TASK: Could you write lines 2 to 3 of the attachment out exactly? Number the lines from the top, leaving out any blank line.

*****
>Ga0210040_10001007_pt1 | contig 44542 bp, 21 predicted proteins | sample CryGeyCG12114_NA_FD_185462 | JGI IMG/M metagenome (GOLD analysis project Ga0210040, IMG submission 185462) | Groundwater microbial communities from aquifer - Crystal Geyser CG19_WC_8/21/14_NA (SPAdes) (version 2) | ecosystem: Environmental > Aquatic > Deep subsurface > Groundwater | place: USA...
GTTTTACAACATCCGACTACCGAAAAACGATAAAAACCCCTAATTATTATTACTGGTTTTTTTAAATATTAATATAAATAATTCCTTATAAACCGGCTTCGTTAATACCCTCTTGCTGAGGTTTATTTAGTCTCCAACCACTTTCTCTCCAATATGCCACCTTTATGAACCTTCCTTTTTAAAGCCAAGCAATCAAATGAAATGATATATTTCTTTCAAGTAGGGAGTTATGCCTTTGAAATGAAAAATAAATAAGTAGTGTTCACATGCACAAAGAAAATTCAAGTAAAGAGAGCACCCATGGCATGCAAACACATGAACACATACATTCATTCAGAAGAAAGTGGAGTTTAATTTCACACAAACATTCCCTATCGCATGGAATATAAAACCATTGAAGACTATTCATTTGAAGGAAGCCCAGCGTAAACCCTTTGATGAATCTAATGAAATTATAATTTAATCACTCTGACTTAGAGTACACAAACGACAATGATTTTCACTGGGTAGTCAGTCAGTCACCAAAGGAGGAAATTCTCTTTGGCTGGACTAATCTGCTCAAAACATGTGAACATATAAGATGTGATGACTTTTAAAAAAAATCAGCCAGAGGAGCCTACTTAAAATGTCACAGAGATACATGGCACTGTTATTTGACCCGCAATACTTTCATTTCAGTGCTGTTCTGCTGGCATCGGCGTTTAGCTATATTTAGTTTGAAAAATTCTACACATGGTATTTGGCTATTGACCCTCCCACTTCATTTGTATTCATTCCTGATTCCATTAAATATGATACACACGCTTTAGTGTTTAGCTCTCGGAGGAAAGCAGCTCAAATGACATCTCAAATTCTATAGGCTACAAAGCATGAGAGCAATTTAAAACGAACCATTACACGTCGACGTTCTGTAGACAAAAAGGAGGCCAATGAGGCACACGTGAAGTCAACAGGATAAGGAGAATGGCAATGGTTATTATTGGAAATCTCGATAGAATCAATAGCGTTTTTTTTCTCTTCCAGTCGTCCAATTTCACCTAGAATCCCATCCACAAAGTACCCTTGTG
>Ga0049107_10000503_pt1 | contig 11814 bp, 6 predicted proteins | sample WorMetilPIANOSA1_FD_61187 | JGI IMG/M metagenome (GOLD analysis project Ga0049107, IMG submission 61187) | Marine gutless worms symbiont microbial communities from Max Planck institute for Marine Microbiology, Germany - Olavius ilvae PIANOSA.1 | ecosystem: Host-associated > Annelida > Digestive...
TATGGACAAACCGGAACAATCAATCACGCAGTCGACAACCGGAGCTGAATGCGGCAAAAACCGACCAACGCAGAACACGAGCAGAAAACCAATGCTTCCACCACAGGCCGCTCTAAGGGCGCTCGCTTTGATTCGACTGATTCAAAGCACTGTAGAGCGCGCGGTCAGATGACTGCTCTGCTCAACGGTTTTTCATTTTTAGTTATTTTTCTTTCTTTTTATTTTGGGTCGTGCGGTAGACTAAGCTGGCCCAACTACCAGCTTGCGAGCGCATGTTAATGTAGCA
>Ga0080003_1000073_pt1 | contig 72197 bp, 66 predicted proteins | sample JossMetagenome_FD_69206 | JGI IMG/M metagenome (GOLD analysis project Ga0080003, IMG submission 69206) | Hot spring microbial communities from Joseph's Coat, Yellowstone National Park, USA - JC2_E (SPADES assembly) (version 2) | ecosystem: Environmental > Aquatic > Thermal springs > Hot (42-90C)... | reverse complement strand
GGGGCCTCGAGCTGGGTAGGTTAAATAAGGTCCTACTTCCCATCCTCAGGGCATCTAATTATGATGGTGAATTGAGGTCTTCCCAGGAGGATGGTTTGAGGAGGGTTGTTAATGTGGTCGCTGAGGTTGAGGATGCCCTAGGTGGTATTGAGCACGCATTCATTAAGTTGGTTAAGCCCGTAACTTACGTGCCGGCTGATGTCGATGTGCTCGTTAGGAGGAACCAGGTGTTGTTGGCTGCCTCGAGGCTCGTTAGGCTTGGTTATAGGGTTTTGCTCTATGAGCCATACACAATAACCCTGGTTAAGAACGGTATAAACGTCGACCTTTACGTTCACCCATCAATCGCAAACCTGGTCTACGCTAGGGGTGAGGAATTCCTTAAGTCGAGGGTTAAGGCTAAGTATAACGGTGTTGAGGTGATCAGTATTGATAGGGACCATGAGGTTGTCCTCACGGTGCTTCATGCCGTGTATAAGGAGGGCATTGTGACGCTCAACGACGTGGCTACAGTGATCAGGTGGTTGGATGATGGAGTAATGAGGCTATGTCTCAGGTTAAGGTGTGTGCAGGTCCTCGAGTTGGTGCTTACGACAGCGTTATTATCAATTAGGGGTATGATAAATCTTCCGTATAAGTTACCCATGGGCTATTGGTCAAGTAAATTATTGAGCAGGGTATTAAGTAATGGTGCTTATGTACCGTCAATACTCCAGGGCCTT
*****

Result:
GTTTTACAACATCCGACTACCGAAAAACGATAAAAACCCCTAATTATTATTACTGGTTTTTTTAAATATTAATATAAATAATTCCTTATAAACCGGCTTCGTTAATACCCTCTTGCTGAGGTTTATTTAGTCTCCAACCACTTTCTCTCCAATATGCCACCTTTATGAACCTTCCTTTTTAAAGCCAAGCAATCAAATGAAATGATATATTTCTTTCAAGTAGGGAGTTATGCCTTTGAAATGAAAAATAAATAAGTAGTGTTCACATGCACAAAGAAAATTCAAGTAAAGAGAGCACCCATGGCATGCAAACACATGAACACATACATTCATTCAGAAGAAAGTGGAGTTTAATTTCACACAAACATTCCCTATCGCATGGAATATAAAACCATTGAAGACTATTCATTTGAAGGAAGCCCAGCGTAAACCCTTTGATGAATCTAATGAAATTATAATTTAATCACTCTGACTTAGAGTACACAAACGACAATGATTTTCACTGGGTAGTCAGTCAGTCACCAAAGGAGGAAATTCTCTTTGGCTGGACTAATCTGCTCAAAACATGTGAACATATAAGATGTGATGACTTTTAAAAAAAATCAGCCAGAGGAGCCTACTTAAAATGTCACAGAGATACATGGCACTGTTATTTGACCCGCAATACTTTCATTTCAGTGCTGTTCTGCTGGCATCGGCGTTTAGCTATATTTAGTTTGAAAAATTCTACACATGGTATTTGGCTATTGACCCTCCCACTTCATTTGTATTCATTCCTGATTCCATTAAATATGATACACACGCTTTAGTGTTTAGCTCTCGGAGGAAAGCAGCTCAAATGACATCTCAAATTCTATAGGCTACAAAGCATGAGAGCAATTTAAAACGAACCATTACACGTCGACGTTCTGTAGACAAAAAGGAGGCCAATGAGGCACACGTGAAGTCAACAGGATAAGGAGAATGGCAATGGTTATTATTGGAAATCTCGATAGAATCAATAGCGTTTTTTTTCTCTTCCAGTCGTCCAATTTCACCTAGAATCCCATCCACAAAGTACCCTTGTG
>Ga0049107_10000503_pt1 | contig 11814 bp, 6 predicted proteins | sample WorMetilPIANOSA1_FD_61187 | JGI IMG/M metagenome (GOLD analysis project Ga0049107, IMG submission 61187) | Marine gutless worms symbiont microbial communities from Max Planck institute for Marine Microbiology, Germany - Olavius ilvae PIANOSA.1 | ecosystem: Host-associated > Annelida > Digestive...